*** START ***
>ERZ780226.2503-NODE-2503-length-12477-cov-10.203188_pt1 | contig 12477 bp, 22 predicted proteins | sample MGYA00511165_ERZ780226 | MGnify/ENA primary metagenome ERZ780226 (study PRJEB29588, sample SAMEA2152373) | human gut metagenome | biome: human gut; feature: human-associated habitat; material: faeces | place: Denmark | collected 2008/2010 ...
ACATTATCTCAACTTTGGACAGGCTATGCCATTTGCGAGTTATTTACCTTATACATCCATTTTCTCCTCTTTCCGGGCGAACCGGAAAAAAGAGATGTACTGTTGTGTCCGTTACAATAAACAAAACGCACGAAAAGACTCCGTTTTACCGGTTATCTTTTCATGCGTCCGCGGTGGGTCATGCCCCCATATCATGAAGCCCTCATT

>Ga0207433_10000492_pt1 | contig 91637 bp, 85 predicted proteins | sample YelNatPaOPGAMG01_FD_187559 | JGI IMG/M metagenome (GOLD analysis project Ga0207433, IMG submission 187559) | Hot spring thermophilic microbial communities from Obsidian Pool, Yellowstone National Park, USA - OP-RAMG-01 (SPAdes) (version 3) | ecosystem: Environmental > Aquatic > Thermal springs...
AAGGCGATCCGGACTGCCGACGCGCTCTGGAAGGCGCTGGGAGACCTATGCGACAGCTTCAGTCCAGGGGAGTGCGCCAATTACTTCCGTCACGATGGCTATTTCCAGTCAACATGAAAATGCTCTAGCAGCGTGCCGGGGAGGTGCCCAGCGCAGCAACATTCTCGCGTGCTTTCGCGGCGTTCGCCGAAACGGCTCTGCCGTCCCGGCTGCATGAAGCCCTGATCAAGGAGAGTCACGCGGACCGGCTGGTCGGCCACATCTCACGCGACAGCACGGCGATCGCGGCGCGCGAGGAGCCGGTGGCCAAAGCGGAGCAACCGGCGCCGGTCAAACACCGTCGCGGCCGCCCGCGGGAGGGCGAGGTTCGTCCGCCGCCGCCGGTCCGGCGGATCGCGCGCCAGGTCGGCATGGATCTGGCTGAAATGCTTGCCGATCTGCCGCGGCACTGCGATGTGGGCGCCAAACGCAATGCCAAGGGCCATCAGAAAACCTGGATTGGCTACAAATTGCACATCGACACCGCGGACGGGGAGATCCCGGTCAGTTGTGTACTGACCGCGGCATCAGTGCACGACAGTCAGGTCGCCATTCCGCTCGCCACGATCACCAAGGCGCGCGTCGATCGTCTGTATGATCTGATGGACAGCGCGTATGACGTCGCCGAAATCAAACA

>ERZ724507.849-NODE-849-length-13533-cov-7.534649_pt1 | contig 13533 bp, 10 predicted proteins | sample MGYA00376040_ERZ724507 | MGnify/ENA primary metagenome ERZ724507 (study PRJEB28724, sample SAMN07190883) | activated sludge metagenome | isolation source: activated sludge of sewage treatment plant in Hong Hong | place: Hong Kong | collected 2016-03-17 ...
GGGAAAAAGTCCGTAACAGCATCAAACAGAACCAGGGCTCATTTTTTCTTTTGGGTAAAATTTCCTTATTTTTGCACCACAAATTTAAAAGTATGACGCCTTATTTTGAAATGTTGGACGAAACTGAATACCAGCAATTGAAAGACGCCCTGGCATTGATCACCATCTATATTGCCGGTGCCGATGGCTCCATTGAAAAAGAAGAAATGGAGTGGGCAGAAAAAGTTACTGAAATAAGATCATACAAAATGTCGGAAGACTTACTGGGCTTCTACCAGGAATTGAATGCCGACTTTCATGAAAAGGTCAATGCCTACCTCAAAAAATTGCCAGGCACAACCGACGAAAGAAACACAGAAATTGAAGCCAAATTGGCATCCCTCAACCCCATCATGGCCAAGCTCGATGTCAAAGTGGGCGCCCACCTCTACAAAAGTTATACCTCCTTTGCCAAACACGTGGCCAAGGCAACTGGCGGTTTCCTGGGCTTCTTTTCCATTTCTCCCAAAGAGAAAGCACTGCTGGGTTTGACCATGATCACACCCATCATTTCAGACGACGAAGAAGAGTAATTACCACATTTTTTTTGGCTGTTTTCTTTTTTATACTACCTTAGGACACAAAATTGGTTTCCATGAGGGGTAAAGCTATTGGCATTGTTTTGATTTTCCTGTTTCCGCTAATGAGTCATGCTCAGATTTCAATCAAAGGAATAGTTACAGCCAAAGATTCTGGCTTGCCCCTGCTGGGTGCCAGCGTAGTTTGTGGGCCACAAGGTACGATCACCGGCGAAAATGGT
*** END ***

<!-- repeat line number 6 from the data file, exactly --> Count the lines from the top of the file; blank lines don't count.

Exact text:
GGGAAAAAGTCCGTAACAGCATCAAACAGAACCAGGGCTCATTTTTTCTTTTGGGTAAAATTTCCTTATTTTTGCACCACAAATTTAAAAGTATGACGCCTTATTTTGAAATGTTGGACGAAACTGAATACCAGCAATTGAAAGACGCCCTGGCATTGATCACCATCTATATTGCCGGTGCCGATGGCTCCATTGAAAAAGAAGAAATGGAGTGGGCAGAAAAAGTTACTGAAATAAGATCATACAAAATGTCGGAAGACTTACTGGGCTTCTACCAGGAATTGAATGCCGACTTTCATGAAAAGGTCAATGCCTACCTCAAAAAATTGCCAGGCACAACCGACGAAAGAAACACAGAAATTGAAGCCAAATTGGCATCCCTCAACCCCATCATGGCCAAGCTCGATGTCAAAGTGGGCGCCCACCTCTACAAAAGTTATACCTCCTTTGCCAAACACGTGGCCAAGGCAACTGGCGGTTTCCTGGGCTTCTTTTCCATTTCTCCCAAAGAGAAAGCACTGCTGGGTTTGACCATGATCACACCCATCATTTCAGACGACGAAGAAGAGTAATTACCACATTTTTTTTGGCTGTTTTCTTTTTTATACTACCTTAGGACACAAAATTGGTTTCCATGAGGGGTAAAGCTATTGGCATTGTTTTGATTTTCCTGTTTCCGCTAATGAGTCATGCTCAGATTTCAATCAAAGGAATAGTTACAGCCAAAGATTCTGGCTTGCCCCTGCTGGGTGCCAGCGTAGTTTGTGGGCCACAAGGTACGATCACCGGCGAAAATGGT